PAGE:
What Happened to My Managed Service Accounts Container?
January 26, 2021
In Windows Server 2008 R2 Active Directory (AD), Microsoft introduced managed service accounts. If you create a new AD domain with Windows Server 2008 R2 or later, when you look in Active Directory Users and Computers (ADUC), you see a container named Managed Services Accounts, as shown in Figure 1.
Some people mistakenly call this an Organizational Unit (OU), but it is a container. The Domain Controllers OU is the only OU created when you create an AD domain. You can see the difference in the icon between the Domain Controllers OU and the other items in the domain.
Enable Advanced Features in ADUC, as shown in Figure 2, by clicking View -> Advanced Features.
Right-click the Domain Controllers OU and click Properties, as shown in Figure 3.
Click the Attribute Editor tab, and scroll down to find the objectCategory and objectClass attributes, as shown in Figure 4.
Those two attributes show Domain Controllers as an OU.
If you follow the same process for Managed Service Accounts, the two attributes show Managed Service Accounts as a container, as shown in Figure 5.
One other way to see the difference between a container and an OU is with the Group Policy Management Console (GPMC). As shown in Figure 6, if you open the GPMC and expand the domain, you only see OUs. There are no containers shown because you cannot directly link a Group Policy Object to a container.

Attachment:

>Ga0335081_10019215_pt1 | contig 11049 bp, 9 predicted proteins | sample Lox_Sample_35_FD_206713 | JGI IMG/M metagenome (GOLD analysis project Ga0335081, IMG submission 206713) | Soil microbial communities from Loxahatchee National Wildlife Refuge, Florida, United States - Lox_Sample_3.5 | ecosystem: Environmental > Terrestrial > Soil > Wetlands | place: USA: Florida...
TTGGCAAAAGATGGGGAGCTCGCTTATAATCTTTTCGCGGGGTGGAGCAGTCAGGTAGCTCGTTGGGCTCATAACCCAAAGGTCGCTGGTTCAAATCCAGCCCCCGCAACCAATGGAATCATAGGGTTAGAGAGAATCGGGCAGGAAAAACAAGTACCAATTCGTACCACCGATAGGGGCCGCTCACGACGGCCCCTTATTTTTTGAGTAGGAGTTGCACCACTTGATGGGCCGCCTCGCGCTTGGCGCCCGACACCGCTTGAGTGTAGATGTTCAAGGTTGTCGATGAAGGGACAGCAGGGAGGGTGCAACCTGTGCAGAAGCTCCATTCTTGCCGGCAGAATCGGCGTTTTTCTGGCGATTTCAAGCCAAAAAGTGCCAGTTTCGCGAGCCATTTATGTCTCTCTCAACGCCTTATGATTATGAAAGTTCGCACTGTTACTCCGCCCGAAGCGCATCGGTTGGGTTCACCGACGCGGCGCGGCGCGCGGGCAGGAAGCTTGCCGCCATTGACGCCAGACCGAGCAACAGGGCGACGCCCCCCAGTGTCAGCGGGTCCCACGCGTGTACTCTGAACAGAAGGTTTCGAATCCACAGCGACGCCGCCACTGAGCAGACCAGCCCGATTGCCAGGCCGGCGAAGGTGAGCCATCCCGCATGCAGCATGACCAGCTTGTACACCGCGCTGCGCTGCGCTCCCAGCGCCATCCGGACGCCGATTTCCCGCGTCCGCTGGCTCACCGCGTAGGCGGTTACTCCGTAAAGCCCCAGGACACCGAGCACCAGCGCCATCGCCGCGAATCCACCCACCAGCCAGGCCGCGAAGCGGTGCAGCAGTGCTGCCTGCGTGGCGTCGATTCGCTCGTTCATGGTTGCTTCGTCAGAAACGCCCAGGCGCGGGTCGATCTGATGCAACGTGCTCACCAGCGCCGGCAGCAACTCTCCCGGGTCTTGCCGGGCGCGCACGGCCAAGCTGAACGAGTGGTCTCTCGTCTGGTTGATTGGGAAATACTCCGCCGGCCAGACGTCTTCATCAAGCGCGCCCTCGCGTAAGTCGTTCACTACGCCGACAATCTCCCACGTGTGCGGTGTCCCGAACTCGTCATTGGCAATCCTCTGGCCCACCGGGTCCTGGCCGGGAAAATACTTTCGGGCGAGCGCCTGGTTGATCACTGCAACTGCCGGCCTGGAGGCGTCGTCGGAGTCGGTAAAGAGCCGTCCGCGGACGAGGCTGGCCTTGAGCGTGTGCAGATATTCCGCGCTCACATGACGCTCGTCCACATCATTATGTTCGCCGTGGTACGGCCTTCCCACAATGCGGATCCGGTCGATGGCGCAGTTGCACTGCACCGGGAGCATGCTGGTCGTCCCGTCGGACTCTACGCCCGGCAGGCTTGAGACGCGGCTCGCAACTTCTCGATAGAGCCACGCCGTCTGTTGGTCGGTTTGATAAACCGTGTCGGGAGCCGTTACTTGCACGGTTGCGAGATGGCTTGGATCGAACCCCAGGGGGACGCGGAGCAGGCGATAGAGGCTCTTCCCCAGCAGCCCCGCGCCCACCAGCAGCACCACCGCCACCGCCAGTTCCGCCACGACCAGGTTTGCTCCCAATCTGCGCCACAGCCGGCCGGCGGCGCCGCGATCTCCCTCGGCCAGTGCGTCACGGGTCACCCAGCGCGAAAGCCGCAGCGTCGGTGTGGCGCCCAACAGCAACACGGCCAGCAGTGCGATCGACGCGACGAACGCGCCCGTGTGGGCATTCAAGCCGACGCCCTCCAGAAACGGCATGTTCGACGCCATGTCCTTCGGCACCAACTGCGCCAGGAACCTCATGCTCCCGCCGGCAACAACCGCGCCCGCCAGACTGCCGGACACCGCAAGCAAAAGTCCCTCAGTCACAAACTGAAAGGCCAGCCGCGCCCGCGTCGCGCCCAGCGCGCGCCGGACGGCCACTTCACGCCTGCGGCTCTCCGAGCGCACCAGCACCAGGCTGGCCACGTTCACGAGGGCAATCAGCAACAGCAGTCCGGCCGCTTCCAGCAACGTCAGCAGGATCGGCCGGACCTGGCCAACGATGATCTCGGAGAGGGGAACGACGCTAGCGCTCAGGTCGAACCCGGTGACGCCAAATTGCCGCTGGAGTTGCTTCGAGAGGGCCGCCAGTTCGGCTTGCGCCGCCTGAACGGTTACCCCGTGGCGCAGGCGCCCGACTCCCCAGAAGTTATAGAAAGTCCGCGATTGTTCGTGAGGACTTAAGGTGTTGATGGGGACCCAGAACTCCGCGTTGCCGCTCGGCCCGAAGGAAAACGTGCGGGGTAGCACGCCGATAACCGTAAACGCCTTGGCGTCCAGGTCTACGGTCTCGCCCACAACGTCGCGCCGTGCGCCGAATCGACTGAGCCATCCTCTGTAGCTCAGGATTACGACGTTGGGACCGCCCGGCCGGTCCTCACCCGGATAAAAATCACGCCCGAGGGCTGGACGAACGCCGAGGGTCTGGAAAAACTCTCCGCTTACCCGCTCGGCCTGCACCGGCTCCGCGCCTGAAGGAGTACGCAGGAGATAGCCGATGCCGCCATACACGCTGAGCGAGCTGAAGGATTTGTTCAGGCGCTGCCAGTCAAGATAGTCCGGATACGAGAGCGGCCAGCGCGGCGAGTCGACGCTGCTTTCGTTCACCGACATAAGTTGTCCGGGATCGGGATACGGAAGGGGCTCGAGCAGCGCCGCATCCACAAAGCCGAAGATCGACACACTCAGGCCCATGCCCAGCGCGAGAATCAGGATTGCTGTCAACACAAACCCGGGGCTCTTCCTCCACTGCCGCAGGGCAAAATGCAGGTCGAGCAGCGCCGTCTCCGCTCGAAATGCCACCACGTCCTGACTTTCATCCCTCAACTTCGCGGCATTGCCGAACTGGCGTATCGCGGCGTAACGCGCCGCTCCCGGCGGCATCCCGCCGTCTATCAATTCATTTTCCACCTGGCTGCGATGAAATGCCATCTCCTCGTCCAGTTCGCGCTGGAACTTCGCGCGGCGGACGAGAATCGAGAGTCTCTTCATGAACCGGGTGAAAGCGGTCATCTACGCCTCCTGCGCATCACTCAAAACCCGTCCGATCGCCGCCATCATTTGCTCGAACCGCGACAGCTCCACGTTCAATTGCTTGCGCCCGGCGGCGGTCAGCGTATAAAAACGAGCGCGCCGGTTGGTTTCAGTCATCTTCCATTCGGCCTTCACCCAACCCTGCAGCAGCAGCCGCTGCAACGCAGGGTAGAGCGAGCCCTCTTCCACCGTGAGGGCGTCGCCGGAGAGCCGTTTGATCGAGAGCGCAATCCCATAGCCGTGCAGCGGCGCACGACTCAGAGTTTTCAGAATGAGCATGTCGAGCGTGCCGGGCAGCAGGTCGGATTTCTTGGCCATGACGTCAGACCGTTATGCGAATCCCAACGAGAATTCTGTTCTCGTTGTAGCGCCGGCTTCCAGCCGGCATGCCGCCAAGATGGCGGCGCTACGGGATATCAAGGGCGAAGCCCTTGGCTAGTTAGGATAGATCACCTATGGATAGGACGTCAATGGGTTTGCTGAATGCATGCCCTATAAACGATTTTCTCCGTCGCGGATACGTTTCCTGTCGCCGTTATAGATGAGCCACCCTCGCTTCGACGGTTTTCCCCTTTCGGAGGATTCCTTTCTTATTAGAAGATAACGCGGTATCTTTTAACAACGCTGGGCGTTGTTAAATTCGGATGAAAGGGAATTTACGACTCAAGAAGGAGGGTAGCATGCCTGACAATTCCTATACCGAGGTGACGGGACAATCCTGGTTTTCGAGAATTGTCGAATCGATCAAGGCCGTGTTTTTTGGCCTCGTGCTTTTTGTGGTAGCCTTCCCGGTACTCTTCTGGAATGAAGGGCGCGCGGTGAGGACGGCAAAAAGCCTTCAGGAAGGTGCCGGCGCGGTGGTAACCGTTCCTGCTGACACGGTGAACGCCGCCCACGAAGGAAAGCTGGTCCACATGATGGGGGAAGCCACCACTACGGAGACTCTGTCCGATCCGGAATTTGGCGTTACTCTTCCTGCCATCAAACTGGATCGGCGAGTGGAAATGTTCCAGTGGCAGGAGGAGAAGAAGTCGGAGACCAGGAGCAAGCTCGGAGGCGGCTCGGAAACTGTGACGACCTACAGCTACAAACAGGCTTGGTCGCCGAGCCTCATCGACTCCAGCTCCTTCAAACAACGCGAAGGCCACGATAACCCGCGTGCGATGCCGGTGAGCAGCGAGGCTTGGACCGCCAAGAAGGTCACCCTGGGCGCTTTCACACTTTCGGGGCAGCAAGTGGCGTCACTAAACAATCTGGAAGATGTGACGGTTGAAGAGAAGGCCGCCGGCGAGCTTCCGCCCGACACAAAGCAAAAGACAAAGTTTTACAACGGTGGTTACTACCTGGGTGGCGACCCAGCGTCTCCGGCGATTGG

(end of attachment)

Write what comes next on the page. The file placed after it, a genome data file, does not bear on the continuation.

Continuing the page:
Back in ADUC, if you right-click any of the other containers, for example, Computers or Users, you see no Delete option, as shown in Figures 7 and 8.
There is a Delete option when you right-click the Managed Service Accounts container, as shown in Figure 9.
Because there IS a delete option, an admin can accidentally delete that container. The Managed Service Accounts container is not critical, which is probably why Microsoft allows for its deletion. If “someone” deletes the container, as shown in Figure 10, how do we get it back?
To recreate the Managed Service Accounts container is a simple process.
1. Open ADSIEdit
2. Right-click the ADSI Edit node and click Connect to…, as shown in Figure 11.
3. Name: Default naming context
Select a well known Naming Context: Default naming context
Select Default (Domain or server that you logged in to)
Click OK, as shown in Figure 12.
4. Drill down to Default naming context -> DC=<DomainName>,DC=<TLD> -> CN=System -> CN=DomainUpdates -> CN=Operations, as shown in Figure 13.
5. In the middle pane, right-click the item with the Name CN=5e1574f6-55df-493e-a671-aaeffca6a100 and click Delete, as shown in Figure 14.
6. Click Yes to confirm the deletion, as shown in Figure 15.
7. In the left pane, click on CN=ActiveDirectoryUpdate, as shown in Figure 16.
8. Right-click CN=ActiveDirectoryUpdate and click Properties, as shown in Figure 17.
9. Scroll down and find the attribute named revision and click Edit, as shown in Figure 18.
10. Click Clear, as shown in Figure 19.
11. Click OK, as shown in Figure 20.
12. Close the dialog and exit ADSI Edit.
13. Mount your Server OS ISO.
14. Open an elevated command prompt.
15. Change to the ADPrep folder, x:\support\adprep (where x: is the drive letter for the installation media) and run adprep /domainprep, as shown in Figure 21.
16. Refresh the ADUC console, and you see the Managed Service Accounts container, as shown in Figure 22.
Now you can get back to doing whatever it is you wanted to do with managed service accounts.